Front Page Titles (by Subject) ESSAY No. LVII. - The Principles of Free Trade
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ESSAY No. LVII. - Condy Raguet, The Principles of Free Trade 
The Principles of Free Trade illustrated in a series of short and familiar Essays originally published in the Banner of the Constitution, 2nd ed. (Philadelphia, 1840).
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ESSAY No. LVII.
september 8, 1830.
The settled policy doctrine in continuation. Estimate of the value of capital vested in the protected manufactures. It would be better for the country that this capital should be sunk, than that the protective policy should be adhered to. Probable maximum of loss on this capital, if all duties were abolished.
IN continuation of the remarks contained in Essay No. 53, we shall now proceed to examine the doctrine relied upon by many of our most conspicuous politicians, as justificatory of their support of the tariff system, namely, that after millions of dollars have been invested in manufactures, to withdraw the protection now afforded to them, would be unwise, and impolitic, considered even as a pure question of political economy.
In this position, there is no doubt a plausibility, which at first sight may be apt to allure; but we flatter ourselves that we shall be able to present such an analysis of it as will completely show, that those who have taken refuge in it, from the scorching rays of truth, have taken refuge in a fallacy. The proposition, in a simple form, is this: “In the United States, there is a capital invested in the cotton and woollen manufactures of, say, fifty millions of dollars. These manufactures are sustained by protecting duties, varying, upon cottons, from 25 to 175 per cent., and upon woollens from 45 to 255 per cent., averaging more than 100 per cent., but which we will suppose, for the sake of argument, to be only 50 per cent. beyond such duty as would be called for, for purposes of revenue, which is a very low estimate. It is for the interest of the nation, considered as one family,” says the theory, “that the consumers of cotton and woollen fabrics should continue to pay an increased price of fifty per cent. for those articles, rather than that the capital invested should be left to take its chance, under a moderate revenue duty.”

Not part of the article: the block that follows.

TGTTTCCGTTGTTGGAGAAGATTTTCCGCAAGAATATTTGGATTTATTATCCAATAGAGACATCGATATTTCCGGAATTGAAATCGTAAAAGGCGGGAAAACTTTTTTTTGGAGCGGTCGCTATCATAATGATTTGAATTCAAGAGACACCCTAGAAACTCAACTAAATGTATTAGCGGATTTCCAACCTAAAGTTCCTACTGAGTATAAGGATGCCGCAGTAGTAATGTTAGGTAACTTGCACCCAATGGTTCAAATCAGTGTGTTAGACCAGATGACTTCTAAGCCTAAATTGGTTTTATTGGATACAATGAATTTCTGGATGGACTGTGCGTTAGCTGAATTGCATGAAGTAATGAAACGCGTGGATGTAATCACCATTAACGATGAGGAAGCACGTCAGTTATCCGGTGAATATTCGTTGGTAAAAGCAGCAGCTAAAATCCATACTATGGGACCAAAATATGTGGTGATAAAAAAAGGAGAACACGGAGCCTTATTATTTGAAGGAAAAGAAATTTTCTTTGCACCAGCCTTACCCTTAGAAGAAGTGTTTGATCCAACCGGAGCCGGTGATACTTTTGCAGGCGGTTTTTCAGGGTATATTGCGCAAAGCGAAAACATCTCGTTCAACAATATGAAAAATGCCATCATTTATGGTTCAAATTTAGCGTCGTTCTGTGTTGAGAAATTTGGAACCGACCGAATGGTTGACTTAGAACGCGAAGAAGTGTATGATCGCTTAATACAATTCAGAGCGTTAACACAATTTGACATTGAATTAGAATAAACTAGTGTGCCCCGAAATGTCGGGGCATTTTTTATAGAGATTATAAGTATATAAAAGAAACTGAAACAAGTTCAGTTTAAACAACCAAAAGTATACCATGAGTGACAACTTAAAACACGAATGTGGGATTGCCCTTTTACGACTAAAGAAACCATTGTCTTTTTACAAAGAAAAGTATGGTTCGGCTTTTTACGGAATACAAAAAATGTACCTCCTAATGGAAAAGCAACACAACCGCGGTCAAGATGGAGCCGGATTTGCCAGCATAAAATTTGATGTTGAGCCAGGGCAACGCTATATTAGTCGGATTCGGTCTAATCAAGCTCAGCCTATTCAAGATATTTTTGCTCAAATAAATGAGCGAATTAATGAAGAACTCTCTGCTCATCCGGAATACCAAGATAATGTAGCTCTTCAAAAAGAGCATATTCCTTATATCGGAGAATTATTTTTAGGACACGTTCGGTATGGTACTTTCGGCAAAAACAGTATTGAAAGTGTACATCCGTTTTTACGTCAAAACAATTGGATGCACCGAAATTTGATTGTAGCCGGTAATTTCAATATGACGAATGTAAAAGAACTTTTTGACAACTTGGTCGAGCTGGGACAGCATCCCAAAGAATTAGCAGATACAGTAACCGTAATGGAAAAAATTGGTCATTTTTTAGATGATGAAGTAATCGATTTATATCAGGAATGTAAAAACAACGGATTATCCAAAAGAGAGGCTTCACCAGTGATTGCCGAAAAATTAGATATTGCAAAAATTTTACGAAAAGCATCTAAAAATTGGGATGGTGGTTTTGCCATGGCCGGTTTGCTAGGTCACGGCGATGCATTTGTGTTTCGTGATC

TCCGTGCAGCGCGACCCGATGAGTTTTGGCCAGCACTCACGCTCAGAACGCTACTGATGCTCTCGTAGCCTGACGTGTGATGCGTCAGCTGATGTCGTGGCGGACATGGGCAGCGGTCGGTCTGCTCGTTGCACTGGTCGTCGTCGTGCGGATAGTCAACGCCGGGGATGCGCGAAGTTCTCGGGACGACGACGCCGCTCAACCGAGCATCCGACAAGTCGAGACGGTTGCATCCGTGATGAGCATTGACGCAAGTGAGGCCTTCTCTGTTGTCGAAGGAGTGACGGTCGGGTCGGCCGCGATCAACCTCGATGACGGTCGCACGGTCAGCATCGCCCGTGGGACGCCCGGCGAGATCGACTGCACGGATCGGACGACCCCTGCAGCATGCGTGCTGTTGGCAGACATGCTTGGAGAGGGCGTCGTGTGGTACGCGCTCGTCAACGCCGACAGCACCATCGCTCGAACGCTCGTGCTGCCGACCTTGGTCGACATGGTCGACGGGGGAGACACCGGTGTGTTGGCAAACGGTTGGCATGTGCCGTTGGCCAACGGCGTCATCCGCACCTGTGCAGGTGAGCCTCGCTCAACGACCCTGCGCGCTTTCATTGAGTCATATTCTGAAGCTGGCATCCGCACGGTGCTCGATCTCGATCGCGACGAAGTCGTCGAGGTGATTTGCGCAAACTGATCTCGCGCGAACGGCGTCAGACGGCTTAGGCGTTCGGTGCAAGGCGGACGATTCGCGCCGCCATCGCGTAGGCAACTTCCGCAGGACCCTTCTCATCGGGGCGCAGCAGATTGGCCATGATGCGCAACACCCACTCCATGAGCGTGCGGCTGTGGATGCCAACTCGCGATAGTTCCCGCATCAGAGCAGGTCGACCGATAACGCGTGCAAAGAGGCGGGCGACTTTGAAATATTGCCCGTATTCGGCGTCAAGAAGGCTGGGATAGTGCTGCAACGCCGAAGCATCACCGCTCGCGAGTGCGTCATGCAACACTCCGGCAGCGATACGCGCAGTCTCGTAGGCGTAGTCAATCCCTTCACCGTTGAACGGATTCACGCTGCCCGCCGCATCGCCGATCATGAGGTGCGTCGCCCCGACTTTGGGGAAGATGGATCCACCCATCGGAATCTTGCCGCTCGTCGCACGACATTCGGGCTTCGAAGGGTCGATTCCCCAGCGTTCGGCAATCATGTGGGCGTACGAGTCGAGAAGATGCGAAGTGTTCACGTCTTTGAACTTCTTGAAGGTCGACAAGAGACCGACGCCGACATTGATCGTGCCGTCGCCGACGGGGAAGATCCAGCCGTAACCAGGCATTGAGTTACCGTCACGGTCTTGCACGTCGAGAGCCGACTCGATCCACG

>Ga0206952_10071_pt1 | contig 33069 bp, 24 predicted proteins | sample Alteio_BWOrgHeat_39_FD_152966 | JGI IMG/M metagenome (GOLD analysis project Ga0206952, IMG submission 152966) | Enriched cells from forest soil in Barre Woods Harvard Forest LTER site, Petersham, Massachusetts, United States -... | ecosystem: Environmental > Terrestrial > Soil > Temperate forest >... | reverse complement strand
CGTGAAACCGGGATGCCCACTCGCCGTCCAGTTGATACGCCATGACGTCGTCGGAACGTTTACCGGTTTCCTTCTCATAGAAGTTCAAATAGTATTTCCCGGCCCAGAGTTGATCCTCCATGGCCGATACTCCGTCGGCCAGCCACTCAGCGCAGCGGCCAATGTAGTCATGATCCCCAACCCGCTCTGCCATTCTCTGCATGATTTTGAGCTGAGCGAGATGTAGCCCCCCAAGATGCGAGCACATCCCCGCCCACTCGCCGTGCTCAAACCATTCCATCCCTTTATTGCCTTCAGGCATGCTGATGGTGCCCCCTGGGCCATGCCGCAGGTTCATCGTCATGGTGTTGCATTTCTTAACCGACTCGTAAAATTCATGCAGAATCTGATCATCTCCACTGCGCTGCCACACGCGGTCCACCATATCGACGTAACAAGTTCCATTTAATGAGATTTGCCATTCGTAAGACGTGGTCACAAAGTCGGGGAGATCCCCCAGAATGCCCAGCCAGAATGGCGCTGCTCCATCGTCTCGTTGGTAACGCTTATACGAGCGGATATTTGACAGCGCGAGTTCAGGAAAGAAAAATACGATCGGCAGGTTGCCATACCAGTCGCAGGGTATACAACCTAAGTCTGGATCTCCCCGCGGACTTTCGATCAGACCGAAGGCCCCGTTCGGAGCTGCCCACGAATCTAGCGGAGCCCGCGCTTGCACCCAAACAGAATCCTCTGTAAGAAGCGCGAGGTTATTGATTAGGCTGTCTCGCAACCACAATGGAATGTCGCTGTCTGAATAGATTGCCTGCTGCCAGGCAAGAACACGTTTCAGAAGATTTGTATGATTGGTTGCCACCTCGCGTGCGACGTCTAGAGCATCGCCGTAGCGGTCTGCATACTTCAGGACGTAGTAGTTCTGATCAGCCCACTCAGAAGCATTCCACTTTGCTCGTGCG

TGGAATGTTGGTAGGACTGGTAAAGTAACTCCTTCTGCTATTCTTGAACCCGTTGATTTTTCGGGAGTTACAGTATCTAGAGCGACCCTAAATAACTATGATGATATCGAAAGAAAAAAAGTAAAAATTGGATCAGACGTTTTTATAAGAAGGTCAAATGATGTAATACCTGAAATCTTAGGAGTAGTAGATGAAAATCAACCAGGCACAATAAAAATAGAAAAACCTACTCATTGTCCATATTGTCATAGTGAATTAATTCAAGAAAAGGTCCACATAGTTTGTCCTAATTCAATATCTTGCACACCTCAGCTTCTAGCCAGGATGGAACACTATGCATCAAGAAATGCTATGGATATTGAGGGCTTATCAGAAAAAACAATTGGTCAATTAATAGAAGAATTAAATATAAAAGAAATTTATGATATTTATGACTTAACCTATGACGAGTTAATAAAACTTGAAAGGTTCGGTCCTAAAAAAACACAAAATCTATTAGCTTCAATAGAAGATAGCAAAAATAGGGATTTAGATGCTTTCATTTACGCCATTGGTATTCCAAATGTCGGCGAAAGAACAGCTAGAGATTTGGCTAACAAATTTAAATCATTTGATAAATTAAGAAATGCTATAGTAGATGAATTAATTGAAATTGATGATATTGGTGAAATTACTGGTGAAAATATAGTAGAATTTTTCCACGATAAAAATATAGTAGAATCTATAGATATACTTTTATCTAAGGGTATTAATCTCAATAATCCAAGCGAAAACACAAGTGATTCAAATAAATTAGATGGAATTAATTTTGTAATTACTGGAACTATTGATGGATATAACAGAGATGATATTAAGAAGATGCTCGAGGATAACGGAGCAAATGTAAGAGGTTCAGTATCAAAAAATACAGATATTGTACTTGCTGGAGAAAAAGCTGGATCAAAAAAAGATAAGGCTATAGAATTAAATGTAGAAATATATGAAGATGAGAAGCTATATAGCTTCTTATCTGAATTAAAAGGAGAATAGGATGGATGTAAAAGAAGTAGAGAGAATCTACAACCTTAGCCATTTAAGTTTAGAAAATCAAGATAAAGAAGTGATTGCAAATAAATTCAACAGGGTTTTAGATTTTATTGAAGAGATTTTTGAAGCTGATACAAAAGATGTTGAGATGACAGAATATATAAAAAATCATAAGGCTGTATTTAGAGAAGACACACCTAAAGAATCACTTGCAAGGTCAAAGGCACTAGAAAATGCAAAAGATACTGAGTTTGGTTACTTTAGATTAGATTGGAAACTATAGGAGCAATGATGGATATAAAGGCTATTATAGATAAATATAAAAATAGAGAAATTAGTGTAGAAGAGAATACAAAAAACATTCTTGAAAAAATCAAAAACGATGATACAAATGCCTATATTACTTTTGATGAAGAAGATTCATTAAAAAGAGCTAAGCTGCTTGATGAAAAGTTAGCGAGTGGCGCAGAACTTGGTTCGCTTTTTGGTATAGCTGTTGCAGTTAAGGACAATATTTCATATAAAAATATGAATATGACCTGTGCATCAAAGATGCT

A moment’s reflection will convince any one, that the truth or fallacy of this position depends entirely upon the proportion which the annual tax bears to the annual value of the capital invested. The annual value of the capital of fifty millions of dollars, at six per cent. per annum, is three millions of dollars; at ten per cent. five millions. For a perpetual annual income of five millions of dollars, well secured, the owners of the manufacturing capital referred to, would very readily consent to its complete annihilation, either by burning it, or sinking it in the ocean, and that sum may therefore be considered as the maximum of its value to the individuals who own it, and, consequently, to the nation. No capital, in the present state of wealth, can, in this country, be estimated as producing more than ten per cent. per annum, whether employed in agriculture, commerce, or manufactures, and hence that sum may be fairly assumed as the full value to the nation. Now, if the annual tax imposed upon the industry of the country, for the purpose of enabling the proprietors of the manufacturing capital to procure five millions of dollars out of it per annum, can be shown to exceed five millions of dollars, it will be very evident, that it would be better for the nation that the whole capital should be sunk, rather than that the tariff system should be persevered in. That there may be no doubt of this position, we will illustrate this by a familiar case or two.